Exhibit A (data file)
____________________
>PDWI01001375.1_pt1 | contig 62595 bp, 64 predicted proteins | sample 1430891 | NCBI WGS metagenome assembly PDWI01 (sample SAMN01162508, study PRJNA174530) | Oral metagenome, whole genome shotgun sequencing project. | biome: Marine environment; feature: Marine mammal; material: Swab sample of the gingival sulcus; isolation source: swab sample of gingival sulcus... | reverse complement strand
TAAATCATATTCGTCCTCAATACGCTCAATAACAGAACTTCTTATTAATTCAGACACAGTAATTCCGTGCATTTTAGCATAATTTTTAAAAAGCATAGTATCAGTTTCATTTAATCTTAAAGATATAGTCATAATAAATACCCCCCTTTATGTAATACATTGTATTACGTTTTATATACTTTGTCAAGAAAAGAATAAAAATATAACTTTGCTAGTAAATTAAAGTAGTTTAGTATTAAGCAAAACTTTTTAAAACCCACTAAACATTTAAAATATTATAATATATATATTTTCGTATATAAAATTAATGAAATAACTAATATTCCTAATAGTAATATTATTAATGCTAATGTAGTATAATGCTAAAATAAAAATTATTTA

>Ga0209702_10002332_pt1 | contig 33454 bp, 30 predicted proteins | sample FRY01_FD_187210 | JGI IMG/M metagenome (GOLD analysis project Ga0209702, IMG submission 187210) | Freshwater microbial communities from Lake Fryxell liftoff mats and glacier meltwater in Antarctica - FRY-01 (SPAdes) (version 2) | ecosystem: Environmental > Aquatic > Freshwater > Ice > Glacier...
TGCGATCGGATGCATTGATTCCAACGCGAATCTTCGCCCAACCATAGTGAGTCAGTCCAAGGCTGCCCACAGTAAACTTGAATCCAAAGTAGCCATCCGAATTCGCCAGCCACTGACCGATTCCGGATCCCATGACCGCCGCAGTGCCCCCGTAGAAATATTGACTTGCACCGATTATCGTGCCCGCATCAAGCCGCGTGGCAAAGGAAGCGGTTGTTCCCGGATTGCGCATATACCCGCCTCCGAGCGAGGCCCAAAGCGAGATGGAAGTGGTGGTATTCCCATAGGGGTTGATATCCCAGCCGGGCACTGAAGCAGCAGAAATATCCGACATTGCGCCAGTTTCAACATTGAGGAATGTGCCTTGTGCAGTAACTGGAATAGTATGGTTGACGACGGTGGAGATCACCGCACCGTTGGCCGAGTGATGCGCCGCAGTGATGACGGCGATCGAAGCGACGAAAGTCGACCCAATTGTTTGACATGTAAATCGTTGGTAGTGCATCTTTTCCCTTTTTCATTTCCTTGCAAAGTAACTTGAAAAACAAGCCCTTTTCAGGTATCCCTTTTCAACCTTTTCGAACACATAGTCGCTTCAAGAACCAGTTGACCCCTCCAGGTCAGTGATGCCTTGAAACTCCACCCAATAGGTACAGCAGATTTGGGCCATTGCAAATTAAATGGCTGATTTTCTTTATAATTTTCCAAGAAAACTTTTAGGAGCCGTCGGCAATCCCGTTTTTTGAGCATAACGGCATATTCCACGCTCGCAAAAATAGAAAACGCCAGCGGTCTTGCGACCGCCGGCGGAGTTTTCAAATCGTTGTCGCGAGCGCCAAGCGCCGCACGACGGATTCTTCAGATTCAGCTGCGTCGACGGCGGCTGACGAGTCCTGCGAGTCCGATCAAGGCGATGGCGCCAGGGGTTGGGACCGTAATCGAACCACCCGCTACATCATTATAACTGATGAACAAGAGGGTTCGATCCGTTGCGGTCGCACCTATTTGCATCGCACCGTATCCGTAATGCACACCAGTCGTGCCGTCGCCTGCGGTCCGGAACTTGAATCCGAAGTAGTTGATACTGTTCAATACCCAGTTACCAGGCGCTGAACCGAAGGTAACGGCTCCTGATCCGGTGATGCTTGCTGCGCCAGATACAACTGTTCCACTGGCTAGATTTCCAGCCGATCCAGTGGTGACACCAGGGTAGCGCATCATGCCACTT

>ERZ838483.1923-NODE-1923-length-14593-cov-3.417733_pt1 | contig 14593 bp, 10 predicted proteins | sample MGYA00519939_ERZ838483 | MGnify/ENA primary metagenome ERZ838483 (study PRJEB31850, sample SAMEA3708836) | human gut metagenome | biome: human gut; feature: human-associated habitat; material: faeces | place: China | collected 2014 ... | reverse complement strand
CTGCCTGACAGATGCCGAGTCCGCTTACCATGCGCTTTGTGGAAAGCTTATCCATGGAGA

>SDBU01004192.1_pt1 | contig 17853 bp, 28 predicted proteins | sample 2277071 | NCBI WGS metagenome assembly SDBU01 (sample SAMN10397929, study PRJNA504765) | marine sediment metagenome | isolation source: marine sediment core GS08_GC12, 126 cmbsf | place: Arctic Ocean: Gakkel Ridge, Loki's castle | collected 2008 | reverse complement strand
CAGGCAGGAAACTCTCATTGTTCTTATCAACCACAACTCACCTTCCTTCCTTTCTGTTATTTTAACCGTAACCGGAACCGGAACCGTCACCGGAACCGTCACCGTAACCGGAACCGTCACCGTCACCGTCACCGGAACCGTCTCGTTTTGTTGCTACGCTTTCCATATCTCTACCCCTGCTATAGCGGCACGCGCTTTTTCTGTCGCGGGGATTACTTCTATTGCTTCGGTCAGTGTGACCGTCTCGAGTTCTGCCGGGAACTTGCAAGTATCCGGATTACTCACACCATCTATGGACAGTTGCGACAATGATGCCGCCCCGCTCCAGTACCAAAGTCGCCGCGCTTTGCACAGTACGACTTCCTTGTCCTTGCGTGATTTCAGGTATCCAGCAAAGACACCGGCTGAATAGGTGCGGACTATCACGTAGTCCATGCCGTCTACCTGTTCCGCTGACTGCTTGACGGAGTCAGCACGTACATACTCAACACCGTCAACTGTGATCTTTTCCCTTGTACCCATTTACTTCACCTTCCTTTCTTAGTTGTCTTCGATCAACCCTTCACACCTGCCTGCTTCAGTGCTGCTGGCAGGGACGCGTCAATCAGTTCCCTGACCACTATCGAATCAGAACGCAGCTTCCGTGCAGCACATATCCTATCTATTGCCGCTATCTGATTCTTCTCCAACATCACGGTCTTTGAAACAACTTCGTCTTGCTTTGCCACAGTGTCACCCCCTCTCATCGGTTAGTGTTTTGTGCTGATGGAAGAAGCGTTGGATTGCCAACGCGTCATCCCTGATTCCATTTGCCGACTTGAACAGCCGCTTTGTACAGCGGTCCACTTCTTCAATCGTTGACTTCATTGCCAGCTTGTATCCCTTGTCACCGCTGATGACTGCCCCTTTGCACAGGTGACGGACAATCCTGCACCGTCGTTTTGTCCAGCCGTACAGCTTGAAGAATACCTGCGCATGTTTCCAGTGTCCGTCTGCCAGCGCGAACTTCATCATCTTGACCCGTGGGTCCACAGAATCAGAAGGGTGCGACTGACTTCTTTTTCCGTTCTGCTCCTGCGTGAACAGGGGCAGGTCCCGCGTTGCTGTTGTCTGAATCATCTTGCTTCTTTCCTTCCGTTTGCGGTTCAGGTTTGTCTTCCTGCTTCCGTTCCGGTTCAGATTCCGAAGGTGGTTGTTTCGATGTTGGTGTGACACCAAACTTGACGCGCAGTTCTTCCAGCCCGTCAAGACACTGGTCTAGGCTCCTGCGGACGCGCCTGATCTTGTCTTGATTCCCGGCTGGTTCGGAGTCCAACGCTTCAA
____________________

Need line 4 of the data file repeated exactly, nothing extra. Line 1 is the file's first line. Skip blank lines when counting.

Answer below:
TGCGATCGGATGCATTGATTCCAACGCGAATCTTCGCCCAACCATAGTGAGTCAGTCCAAGGCTGCCCACAGTAAACTTGAATCCAAAGTAGCCATCCGAATTCGCCAGCCACTGACCGATTCCGGATCCCATGACCGCCGCAGTGCCCCCGTAGAAATATTGACTTGCACCGATTATCGTGCCCGCATCAAGCCGCGTGGCAAAGGAAGCGGTTGTTCCCGGATTGCGCATATACCCGCCTCCGAGCGAGGCCCAAAGCGAGATGGAAGTGGTGGTATTCCCATAGGGGTTGATATCCCAGCCGGGCACTGAAGCAGCAGAAATATCCGACATTGCGCCAGTTTCAACATTGAGGAATGTGCCTTGTGCAGTAACTGGAATAGTATGGTTGACGACGGTGGAGATCACCGCACCGTTGGCCGAGTGATGCGCCGCAGTGATGACGGCGATCGAAGCGACGAAAGTCGACCCAATTGTTTGACATGTAAATCGTTGGTAGTGCATCTTTTCCCTTTTTCATTTCCTTGCAAAGTAACTTGAAAAACAAGCCCTTTTCAGGTATCCCTTTTCAACCTTTTCGAACACATAGTCGCTTCAAGAACCAGTTGACCCCTCCAGGTCAGTGATGCCTTGAAACTCCACCCAATAGGTACAGCAGATTTGGGCCATTGCAAATTAAATGGCTGATTTTCTTTATAATTTTCCAAGAAAACTTTTAGGAGCCGTCGGCAATCCCGTTTTTTGAGCATAACGGCATATTCCACGCTCGCAAAAATAGAAAACGCCAGCGGTCTTGCGACCGCCGGCGGAGTTTTCAAATCGTTGTCGCGAGCGCCAAGCGCCGCACGACGGATTCTTCAGATTCAGCTGCGTCGACGGCGGCTGACGAGTCCTGCGAGTCCGATCAAGGCGATGGCGCCAGGGGTTGGGACCGTAATCGAACCACCCGCTACATCATTATAACTGATGAACAAGAGGGTTCGATCCGTTGCGGTCGCACCTATTTGCATCGCACCGTATCCGTAATGCACACCAGTCGTGCCGTCGCCTGCGGTCCGGAACTTGAATCCGAAGTAGTTGATACTGTTCAATACCCAGTTACCAGGCGCTGAACCGAAGGTAACGGCTCCTGATCCGGTGATGCTTGCTGCGCCAGATACAACTGTTCCACTGGCTAGATTTCCAGCCGATCCAGTGGTGACACCAGGGTAGCGCATCATGCCACTT